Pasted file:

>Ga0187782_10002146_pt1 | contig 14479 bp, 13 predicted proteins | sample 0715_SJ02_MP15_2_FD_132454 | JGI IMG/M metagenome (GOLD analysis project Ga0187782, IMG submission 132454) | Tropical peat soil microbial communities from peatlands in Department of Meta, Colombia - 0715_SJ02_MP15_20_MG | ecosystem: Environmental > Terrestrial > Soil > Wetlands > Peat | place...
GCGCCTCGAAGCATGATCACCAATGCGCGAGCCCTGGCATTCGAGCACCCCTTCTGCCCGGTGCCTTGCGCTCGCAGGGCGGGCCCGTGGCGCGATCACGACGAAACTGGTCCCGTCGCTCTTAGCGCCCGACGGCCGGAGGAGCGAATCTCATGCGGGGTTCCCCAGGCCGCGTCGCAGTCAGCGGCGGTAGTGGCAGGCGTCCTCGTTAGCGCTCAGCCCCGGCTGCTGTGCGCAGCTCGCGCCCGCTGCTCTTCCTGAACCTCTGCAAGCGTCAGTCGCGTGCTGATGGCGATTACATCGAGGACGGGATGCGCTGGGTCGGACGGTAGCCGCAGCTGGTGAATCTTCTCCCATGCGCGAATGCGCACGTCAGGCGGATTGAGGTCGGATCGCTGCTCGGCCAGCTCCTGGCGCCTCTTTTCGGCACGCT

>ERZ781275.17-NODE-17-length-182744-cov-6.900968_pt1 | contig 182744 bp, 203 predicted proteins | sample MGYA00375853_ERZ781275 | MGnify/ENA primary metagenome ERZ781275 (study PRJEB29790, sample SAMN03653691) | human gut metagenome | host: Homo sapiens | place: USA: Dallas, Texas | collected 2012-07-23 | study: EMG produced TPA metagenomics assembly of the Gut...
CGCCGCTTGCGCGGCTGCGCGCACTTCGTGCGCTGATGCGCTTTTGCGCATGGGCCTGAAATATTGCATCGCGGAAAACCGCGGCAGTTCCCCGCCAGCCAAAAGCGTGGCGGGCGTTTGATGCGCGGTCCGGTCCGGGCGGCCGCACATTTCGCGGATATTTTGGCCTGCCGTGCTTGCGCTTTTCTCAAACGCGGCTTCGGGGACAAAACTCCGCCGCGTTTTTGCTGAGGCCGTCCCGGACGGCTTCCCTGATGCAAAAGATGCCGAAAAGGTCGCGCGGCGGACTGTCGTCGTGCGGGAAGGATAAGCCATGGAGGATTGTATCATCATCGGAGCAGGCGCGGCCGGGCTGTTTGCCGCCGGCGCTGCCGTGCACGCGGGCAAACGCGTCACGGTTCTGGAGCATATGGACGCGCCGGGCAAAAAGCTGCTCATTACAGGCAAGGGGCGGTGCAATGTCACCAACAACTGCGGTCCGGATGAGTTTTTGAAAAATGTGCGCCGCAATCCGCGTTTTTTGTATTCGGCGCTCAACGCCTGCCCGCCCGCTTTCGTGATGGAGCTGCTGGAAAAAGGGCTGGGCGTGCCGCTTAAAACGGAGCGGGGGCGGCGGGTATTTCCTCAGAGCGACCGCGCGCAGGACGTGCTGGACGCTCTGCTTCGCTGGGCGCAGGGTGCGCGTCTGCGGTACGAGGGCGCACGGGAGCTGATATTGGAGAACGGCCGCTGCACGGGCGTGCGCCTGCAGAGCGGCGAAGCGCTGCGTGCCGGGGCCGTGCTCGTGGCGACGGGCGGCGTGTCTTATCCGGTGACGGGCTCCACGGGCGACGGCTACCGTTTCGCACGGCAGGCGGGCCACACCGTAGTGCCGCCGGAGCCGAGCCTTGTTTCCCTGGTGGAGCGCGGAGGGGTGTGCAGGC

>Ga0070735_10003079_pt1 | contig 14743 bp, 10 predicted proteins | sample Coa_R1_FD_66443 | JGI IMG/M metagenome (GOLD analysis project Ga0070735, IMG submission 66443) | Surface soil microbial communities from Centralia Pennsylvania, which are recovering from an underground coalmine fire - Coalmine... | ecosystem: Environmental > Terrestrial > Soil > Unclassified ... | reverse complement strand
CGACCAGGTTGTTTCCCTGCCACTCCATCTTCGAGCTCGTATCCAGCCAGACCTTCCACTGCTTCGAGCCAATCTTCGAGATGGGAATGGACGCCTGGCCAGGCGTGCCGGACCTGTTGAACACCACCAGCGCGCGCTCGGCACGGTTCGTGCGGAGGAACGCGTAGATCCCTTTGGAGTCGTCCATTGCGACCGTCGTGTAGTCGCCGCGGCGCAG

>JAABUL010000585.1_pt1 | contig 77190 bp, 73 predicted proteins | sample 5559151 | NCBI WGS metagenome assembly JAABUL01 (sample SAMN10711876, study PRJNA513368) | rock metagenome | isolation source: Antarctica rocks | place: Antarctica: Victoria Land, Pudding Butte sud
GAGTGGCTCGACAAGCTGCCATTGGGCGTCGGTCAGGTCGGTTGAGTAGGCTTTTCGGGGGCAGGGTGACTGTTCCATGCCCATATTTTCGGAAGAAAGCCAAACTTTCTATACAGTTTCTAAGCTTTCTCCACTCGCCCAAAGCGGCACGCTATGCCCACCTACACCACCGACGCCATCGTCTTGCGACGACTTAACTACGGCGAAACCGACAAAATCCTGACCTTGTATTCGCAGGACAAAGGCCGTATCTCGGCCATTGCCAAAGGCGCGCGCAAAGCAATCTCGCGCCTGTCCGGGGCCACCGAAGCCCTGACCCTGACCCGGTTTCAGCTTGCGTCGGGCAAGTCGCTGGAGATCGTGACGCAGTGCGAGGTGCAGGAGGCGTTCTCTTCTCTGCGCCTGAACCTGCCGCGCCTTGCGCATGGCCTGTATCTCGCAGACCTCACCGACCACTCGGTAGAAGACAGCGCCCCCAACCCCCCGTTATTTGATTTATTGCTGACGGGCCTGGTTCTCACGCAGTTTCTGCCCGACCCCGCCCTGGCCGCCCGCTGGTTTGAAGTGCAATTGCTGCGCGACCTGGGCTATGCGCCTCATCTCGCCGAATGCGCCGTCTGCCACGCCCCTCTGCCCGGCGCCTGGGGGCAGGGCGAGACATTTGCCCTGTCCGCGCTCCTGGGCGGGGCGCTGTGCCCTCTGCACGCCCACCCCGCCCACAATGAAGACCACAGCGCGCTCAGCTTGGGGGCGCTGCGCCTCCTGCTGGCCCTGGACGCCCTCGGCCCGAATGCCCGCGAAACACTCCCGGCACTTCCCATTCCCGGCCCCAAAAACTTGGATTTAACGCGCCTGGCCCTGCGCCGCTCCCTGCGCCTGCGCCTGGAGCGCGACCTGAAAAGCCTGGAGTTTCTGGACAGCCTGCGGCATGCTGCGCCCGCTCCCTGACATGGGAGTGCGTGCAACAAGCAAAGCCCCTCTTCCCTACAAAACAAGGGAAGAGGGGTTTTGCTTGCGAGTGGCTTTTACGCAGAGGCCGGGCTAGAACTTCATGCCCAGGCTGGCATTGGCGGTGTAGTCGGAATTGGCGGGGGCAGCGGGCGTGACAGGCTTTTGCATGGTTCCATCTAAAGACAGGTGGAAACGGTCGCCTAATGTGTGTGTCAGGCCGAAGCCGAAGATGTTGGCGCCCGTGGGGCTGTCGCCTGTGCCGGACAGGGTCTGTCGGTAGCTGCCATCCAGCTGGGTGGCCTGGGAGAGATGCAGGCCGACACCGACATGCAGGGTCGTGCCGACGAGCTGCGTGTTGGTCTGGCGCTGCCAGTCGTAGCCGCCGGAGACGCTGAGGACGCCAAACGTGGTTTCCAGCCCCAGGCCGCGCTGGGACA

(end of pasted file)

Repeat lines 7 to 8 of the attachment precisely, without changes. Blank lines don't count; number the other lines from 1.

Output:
>JAABUL010000585.1_pt1 | contig 77190 bp, 73 predicted proteins | sample 5559151 | NCBI WGS metagenome assembly JAABUL01 (sample SAMN10711876, study PRJNA513368) | rock metagenome | isolation source: Antarctica rocks | place: Antarctica: Victoria Land, Pudding Butte sud
GAGTGGCTCGACAAGCTGCCATTGGGCGTCGGTCAGGTCGGTTGAGTAGGCTTTTCGGGGGCAGGGTGACTGTTCCATGCCCATATTTTCGGAAGAAAGCCAAACTTTCTATACAGTTTCTAAGCTTTCTCCACTCGCCCAAAGCGGCACGCTATGCCCACCTACACCACCGACGCCATCGTCTTGCGACGACTTAACTACGGCGAAACCGACAAAATCCTGACCTTGTATTCGCAGGACAAAGGCCGTATCTCGGCCATTGCCAAAGGCGCGCGCAAAGCAATCTCGCGCCTGTCCGGGGCCACCGAAGCCCTGACCCTGACCCGGTTTCAGCTTGCGTCGGGCAAGTCGCTGGAGATCGTGACGCAGTGCGAGGTGCAGGAGGCGTTCTCTTCTCTGCGCCTGAACCTGCCGCGCCTTGCGCATGGCCTGTATCTCGCAGACCTCACCGACCACTCGGTAGAAGACAGCGCCCCCAACCCCCCGTTATTTGATTTATTGCTGACGGGCCTGGTTCTCACGCAGTTTCTGCCCGACCCCGCCCTGGCCGCCCGCTGGTTTGAAGTGCAATTGCTGCGCGACCTGGGCTATGCGCCTCATCTCGCCGAATGCGCCGTCTGCCACGCCCCTCTGCCCGGCGCCTGGGGGCAGGGCGAGACATTTGCCCTGTCCGCGCTCCTGGGCGGGGCGCTGTGCCCTCTGCACGCCCACCCCGCCCACAATGAAGACCACAGCGCGCTCAGCTTGGGGGCGCTGCGCCTCCTGCTGGCCCTGGACGCCCTCGGCCCGAATGCCCGCGAAACACTCCCGGCACTTCCCATTCCCGGCCCCAAAAACTTGGATTTAACGCGCCTGGCCCTGCGCCGCTCCCTGCGCCTGCGCCTGGAGCGCGACCTGAAAAGCCTGGAGTTTCTGGACAGCCTGCGGCATGCTGCGCCCGCTCCCTGACATGGGAGTGCGTGCAACAAGCAAAGCCCCTCTTCCCTACAAAACAAGGGAAGAGGGGTTTTGCTTGCGAGTGGCTTTTACGCAGAGGCCGGGCTAGAACTTCATGCCCAGGCTGGCATTGGCGGTGTAGTCGGAATTGGCGGGGGCAGCGGGCGTGACAGGCTTTTGCATGGTTCCATCTAAAGACAGGTGGAAACGGTCGCCTAATGTGTGTGTCAGGCCGAAGCCGAAGATGTTGGCGCCCGTGGGGCTGTCGCCTGTGCCGGACAGGGTCTGTCGGTAGCTGCCATCCAGCTGGGTGGCCTGGGAGAGATGCAGGCCGACACCGACATGCAGGGTCGTGCCGACGAGCTGCGTGTTGGTCTGGCGCTGCCAGTCGTAGCCGCCGGAGACGCTGAGGACGCCAAACGTGGTTTCCAGCCCCAGGCCGCGCTGGGACA